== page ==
@Sheldon, there's no part of stlwrite that would do what you're describing. Perhaps you're passing quadrilateral data instead of triangular data? (if you have vertices and faces, what size is your matrix of faces?) Perhaps you've got gridded data and you're choosing 'x' triangulation? Without more information it's difficult to tell - for instance I'm also not sure what you mean by converting your points to Cartesian coordinates (aren't they already?)
I am having an issue with exporting a triangular model using the STLWRITE function. Whenever i export the file, it changes my equilateral triangle to a right triangle. I tried converting the points to Cartesian coordinates but it still doesn't work. Is there something in the stlwrite function that i can change for that not to happen?
@Steven: In that case then I think you should start with the first stlwrite example and see if that works for you. If the example works but your content does not, then the troubleshooting comes down to identifying what is different between the example and your data. Note that in the example, the command: "figure, patch('faces',fv.faces,'vertices',fv.vertices,'faceColor','g')" works to make a nice 3d figure. Does it work for you? Maybe your faces and vertices aren't N-by-3 doubles?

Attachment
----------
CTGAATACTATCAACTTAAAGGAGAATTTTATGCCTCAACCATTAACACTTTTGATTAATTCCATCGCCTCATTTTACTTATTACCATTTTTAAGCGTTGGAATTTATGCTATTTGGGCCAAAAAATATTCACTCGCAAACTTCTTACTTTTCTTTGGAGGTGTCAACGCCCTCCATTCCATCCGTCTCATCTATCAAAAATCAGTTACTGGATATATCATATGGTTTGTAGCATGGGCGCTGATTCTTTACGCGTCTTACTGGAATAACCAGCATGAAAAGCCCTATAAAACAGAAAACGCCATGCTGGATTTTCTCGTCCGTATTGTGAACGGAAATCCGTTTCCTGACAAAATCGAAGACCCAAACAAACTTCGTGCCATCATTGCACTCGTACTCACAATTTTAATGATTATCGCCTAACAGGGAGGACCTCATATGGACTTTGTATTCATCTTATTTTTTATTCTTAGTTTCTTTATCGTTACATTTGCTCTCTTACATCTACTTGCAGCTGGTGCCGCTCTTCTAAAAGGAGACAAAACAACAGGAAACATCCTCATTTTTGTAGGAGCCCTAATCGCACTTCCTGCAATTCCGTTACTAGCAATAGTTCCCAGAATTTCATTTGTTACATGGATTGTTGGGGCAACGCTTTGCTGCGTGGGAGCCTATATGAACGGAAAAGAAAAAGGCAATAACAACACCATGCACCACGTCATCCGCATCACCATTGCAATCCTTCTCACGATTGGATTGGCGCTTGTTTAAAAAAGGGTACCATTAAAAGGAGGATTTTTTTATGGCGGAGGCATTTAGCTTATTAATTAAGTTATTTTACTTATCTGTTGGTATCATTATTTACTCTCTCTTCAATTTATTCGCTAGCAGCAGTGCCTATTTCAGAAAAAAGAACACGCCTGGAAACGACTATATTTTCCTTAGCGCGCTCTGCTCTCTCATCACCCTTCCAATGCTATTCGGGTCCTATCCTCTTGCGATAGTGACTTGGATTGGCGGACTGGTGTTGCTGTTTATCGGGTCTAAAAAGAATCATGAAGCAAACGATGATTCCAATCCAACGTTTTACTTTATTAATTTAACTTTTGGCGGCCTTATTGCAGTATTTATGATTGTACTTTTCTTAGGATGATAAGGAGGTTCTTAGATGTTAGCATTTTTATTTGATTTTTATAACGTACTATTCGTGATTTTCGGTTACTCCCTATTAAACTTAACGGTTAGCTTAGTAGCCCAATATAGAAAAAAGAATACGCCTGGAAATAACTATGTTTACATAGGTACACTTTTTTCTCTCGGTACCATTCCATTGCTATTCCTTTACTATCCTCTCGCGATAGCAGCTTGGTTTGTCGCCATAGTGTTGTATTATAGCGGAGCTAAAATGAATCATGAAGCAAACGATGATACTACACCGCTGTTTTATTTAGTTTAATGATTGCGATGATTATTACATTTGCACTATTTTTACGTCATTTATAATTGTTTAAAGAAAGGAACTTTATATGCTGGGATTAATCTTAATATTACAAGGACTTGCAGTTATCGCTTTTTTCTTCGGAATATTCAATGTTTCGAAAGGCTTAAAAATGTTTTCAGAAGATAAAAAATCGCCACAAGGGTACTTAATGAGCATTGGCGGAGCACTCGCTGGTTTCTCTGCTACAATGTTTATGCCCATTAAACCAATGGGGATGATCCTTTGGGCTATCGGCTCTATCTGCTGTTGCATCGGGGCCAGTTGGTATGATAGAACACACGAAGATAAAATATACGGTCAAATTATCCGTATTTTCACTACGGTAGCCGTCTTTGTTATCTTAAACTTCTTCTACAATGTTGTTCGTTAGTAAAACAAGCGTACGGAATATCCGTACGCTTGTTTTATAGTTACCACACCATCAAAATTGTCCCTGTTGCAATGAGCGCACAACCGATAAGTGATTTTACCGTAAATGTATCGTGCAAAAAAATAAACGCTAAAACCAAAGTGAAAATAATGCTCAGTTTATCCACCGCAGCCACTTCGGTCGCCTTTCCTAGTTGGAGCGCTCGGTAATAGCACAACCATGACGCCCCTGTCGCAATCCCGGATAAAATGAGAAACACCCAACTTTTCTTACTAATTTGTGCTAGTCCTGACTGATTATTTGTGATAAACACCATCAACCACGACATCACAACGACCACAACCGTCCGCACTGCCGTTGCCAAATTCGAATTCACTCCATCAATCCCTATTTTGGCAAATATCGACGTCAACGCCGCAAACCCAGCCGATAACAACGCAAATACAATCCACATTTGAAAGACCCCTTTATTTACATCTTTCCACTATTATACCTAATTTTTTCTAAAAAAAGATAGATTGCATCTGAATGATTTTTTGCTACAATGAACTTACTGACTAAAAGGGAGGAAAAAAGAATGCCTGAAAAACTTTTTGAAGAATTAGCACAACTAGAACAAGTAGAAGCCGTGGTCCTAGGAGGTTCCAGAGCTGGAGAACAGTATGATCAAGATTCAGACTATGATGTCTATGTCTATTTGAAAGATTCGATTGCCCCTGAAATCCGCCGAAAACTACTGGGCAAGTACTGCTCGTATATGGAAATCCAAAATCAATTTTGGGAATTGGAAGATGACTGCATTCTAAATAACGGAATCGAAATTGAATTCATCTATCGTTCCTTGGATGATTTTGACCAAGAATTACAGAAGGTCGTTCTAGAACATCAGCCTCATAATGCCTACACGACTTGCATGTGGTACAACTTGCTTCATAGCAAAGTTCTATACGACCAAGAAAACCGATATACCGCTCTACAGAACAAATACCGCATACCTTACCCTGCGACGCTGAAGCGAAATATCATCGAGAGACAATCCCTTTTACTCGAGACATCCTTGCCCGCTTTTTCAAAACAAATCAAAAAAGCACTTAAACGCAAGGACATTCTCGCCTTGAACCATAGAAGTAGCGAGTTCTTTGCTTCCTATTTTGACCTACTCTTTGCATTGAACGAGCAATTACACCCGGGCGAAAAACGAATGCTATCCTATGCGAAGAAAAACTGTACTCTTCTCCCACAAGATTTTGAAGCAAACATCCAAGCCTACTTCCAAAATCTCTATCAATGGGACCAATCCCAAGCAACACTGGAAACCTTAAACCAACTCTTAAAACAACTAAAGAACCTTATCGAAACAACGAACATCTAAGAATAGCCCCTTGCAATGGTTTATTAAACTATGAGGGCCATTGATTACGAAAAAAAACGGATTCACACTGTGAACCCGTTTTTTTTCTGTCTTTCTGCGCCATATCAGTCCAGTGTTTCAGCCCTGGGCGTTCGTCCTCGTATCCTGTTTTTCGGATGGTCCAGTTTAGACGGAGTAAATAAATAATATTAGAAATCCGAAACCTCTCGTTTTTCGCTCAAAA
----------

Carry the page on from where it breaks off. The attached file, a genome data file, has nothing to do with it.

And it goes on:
I am calling with just an FV variable created by isosurface.
Those sizes of data seem reasonable - I wouldn't expect it to fail on a memory issue. Two potential issues: (1) are you calling with faces/vertices in the correct order? The signature is STLWRITE(FILE, FACES, VERTICES) if being passed separately. If still having trouble you can email me example data (sven dot holcombe at gmail).
I am getting an error every time I try to save my FV files saying index exceeds matrix dimensions., then Error in stlwrite (line 133); c0 = bitor(bitshift(bitand(2^6-1, facecolor(:,1)),10),c0). My FV variables contain 78576 X 3 faces, and 26192 X 3, both being double precision. I don't have any texture or color components to these FV variables. Any suggestions?
Is there anyway to offset STL File in 3D direction. I know surf2solid turns thin surface to a solid part. But what I'm looking for is to offset STL body. for example positive offset factor makes the body bigger and return new vertices, and negative offset factor make the body smaller and also return the new vertices.
The function (transformSTL.m) in the IGES Toolbox by Per Bergström does only transform STL. But what I'm looking for is something like( offsetIGES.m ) in the same toolbox except for STL instead of IGES file format.
Is there any function that does that?
Thank you so much
Great tool! The only thing I would add to the description is how to append multiple solids when using ascii format (tweak permissions), and how to write multiple separate volumes in a single file when using binary format (even though this is done before passing the data to stlwrite).
A suggestion: to deal with possibly 'unbalanced' input face/vertex sets, drop this code in near line 85:
facefoo = faces';
facefoo = facefoo(1:(end - mod(numel(facefoo),9)));
facets = reshape(facets(:,facefoo), 3, 3, );